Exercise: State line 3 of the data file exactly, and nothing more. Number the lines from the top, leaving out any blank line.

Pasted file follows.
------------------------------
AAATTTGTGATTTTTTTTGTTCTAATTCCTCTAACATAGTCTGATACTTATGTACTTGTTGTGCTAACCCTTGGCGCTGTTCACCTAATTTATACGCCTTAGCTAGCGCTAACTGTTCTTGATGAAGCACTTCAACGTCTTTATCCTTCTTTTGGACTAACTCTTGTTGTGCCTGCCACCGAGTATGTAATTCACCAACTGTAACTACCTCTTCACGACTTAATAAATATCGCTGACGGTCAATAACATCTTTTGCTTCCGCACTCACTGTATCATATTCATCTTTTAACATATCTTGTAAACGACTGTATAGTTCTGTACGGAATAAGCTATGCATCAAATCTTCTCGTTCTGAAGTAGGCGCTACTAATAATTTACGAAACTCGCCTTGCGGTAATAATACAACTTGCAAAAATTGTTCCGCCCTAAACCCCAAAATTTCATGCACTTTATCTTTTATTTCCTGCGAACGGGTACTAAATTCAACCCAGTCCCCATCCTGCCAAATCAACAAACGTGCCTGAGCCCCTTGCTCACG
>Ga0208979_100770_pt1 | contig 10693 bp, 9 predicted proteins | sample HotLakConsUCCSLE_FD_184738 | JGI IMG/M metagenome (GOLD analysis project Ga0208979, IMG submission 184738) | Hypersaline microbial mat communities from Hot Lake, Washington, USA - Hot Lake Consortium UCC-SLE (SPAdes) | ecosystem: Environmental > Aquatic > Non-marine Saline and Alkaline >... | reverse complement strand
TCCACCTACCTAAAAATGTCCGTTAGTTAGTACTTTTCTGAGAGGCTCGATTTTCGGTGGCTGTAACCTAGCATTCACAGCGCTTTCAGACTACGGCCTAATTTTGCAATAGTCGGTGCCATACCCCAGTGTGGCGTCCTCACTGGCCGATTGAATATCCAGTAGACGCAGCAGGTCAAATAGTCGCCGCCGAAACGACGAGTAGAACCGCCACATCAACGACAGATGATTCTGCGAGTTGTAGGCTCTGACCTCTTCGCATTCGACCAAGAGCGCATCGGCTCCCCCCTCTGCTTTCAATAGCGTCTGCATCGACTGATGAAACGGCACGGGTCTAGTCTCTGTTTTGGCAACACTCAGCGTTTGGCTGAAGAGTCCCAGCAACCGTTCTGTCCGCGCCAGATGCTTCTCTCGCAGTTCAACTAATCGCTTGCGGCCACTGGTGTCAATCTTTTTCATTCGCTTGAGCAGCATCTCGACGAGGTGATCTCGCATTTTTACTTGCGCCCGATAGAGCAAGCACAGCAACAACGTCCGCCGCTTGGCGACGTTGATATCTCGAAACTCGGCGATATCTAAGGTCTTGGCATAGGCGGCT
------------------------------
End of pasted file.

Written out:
TCCACCTACCTAAAAATGTCCGTTAGTTAGTACTTTTCTGAGAGGCTCGATTTTCGGTGGCTGTAACCTAGCATTCACAGCGCTTTCAGACTACGGCCTAATTTTGCAATAGTCGGTGCCATACCCCAGTGTGGCGTCCTCACTGGCCGATTGAATATCCAGTAGACGCAGCAGGTCAAATAGTCGCCGCCGAAACGACGAGTAGAACCGCCACATCAACGACAGATGATTCTGCGAGTTGTAGGCTCTGACCTCTTCGCATTCGACCAAGAGCGCATCGGCTCCCCCCTCTGCTTTCAATAGCGTCTGCATCGACTGATGAAACGGCACGGGTCTAGTCTCTGTTTTGGCAACACTCAGCGTTTGGCTGAAGAGTCCCAGCAACCGTTCTGTCCGCGCCAGATGCTTCTCTCGCAGTTCAACTAATCGCTTGCGGCCACTGGTGTCAATCTTTTTCATTCGCTTGAGCAGCATCTCGACGAGGTGATCTCGCATTTTTACTTGCGCCCGATAGAGCAAGCACAGCAACAACGTCCGCCGCTTGGCGACGTTGATATCTCGAAACTCGGCGATATCTAAGGTCTTGGCATAGGCGGCT